Adding a fourth cabinet adds more disk controllers in another DKC, and everything should more or less scale linearly from there. As you can see from the picture, we don't have anything like this big and fast yet: All kinds of growth are possible is speed and capacity, with very little increase in footprint or power consumption. We shrank the 38,000 square foot data center to 11,000 square feet, dropped all sort of power, and fit everything storage-wise in these two cabinets.

 

Full Disclosure / Broken Record: We did not virtualize everything. The Heterogeneity previous alluded to.... That means not every single server in the DC has its disks space out here. Everything we could put here, or on something like it, we did.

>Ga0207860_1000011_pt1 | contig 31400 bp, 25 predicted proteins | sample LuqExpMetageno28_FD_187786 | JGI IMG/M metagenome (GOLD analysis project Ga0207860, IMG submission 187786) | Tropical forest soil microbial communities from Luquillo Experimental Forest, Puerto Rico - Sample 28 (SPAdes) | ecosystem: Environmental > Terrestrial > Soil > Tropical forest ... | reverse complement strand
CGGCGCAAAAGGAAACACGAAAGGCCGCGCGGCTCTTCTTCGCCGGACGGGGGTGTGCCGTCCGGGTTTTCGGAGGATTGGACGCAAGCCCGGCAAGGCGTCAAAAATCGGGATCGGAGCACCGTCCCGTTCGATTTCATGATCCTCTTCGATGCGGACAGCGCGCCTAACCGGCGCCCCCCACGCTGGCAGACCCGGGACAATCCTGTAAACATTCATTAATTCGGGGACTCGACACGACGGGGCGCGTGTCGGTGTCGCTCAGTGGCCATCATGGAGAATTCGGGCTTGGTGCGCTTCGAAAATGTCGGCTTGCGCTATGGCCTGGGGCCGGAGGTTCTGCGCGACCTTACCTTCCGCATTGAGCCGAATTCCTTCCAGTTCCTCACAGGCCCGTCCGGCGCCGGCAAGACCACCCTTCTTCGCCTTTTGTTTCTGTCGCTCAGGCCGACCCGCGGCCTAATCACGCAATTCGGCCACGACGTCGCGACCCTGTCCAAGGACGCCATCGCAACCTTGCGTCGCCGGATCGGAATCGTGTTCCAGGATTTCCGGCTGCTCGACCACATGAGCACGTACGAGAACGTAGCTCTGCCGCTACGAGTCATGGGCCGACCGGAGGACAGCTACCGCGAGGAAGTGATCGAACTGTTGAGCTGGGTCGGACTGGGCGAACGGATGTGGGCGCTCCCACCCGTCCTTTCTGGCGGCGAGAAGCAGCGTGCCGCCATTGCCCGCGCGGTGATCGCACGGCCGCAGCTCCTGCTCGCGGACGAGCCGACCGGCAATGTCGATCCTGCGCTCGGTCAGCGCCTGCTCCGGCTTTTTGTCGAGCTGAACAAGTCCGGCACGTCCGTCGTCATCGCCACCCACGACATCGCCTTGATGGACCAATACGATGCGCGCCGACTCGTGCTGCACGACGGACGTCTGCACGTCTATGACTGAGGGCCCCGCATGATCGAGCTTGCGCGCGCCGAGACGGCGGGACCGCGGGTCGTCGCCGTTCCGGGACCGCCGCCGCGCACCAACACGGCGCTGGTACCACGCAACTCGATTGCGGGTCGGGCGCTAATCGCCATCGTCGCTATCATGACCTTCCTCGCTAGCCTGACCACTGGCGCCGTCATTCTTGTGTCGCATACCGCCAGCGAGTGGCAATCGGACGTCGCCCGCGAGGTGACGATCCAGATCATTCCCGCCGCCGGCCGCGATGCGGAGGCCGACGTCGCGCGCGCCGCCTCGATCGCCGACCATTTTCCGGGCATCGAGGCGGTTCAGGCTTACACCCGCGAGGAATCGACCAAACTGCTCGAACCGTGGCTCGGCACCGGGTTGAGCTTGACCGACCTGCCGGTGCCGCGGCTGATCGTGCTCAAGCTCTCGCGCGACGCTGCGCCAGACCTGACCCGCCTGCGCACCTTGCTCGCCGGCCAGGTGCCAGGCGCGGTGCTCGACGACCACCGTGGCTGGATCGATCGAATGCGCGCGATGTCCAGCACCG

Compared to What?

 

Looking back the starting place for all of this desire for consolidation and hardware updating: Racks full of thousands of servers. Real physical servers. Often desk-side engineering stations on shelves in racks, making airflow management a pain.

 

There was/is NAS installed of course, but each server booted internal disks, and often had at least two internal SCSI disks.Disks such as Seagate Cheetah, Fujitsu, or IBM Ultrastar. I have a couple of them on my desk here: This 18 GB IBM Ultrastar I am looking at right here (see it?) is rated at 700 Ma at 5 volts (3.5 watts) and 800Ma at 12 volts (9.6 watts) for a total of 13 watts. This other disk is a 33.8 GB Fujitsu. Says at 5V / 1 Amp + 12V 1.2 Amps. 5 watts + 14.4 watts = 19 watts peak. The specs for this Seagate Cheetah say idle power runs between 8.7 to 11.68 watts, depending on interface.